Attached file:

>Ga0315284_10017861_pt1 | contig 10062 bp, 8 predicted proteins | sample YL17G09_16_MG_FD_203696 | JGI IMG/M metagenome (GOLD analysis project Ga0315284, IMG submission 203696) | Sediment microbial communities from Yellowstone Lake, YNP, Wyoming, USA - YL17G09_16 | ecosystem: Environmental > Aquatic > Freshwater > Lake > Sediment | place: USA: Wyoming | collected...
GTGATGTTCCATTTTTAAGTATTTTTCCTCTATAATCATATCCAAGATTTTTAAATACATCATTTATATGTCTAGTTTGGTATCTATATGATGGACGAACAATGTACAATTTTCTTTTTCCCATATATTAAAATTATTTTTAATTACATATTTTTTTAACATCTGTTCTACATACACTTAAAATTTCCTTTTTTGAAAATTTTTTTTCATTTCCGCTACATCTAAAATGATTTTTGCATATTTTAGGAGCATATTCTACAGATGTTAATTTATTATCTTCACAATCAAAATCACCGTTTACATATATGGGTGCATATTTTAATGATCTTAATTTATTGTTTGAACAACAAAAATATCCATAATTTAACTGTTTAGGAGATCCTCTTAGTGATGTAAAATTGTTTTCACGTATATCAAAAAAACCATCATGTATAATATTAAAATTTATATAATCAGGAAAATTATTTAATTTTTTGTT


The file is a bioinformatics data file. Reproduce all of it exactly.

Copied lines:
>Ga0315284_10017861_pt1 | contig 10062 bp, 8 predicted proteins | sample YL17G09_16_MG_FD_203696 | JGI IMG/M metagenome (GOLD analysis project Ga0315284, IMG submission 203696) | Sediment microbial communities from Yellowstone Lake, YNP, Wyoming, USA - YL17G09_16 | ecosystem: Environmental > Aquatic > Freshwater > Lake > Sediment | place: USA: Wyoming | collected...
GTGATGTTCCATTTTTAAGTATTTTTCCTCTATAATCATATCCAAGATTTTTAAATACATCATTTATATGTCTAGTTTGGTATCTATATGATGGACGAACAATGTACAATTTTCTTTTTCCCATATATTAAAATTATTTTTAATTACATATTTTTTTAACATCTGTTCTACATACACTTAAAATTTCCTTTTTTGAAAATTTTTTTTCATTTCCGCTACATCTAAAATGATTTTTGCATATTTTAGGAGCATATTCTACAGATGTTAATTTATTATCTTCACAATCAAAATCACCGTTTACATATATGGGTGCATATTTTAATGATCTTAATTTATTGTTTGAACAACAAAAATATCCATAATTTAACTGTTTAGGAGATCCTCTTAGTGATGTAAAATTGTTTTCACGTATATCAAAAAAACCATCATGTATAATATTAAAATTTATATAATCAGGAAAATTATTTAATTTTTTGTT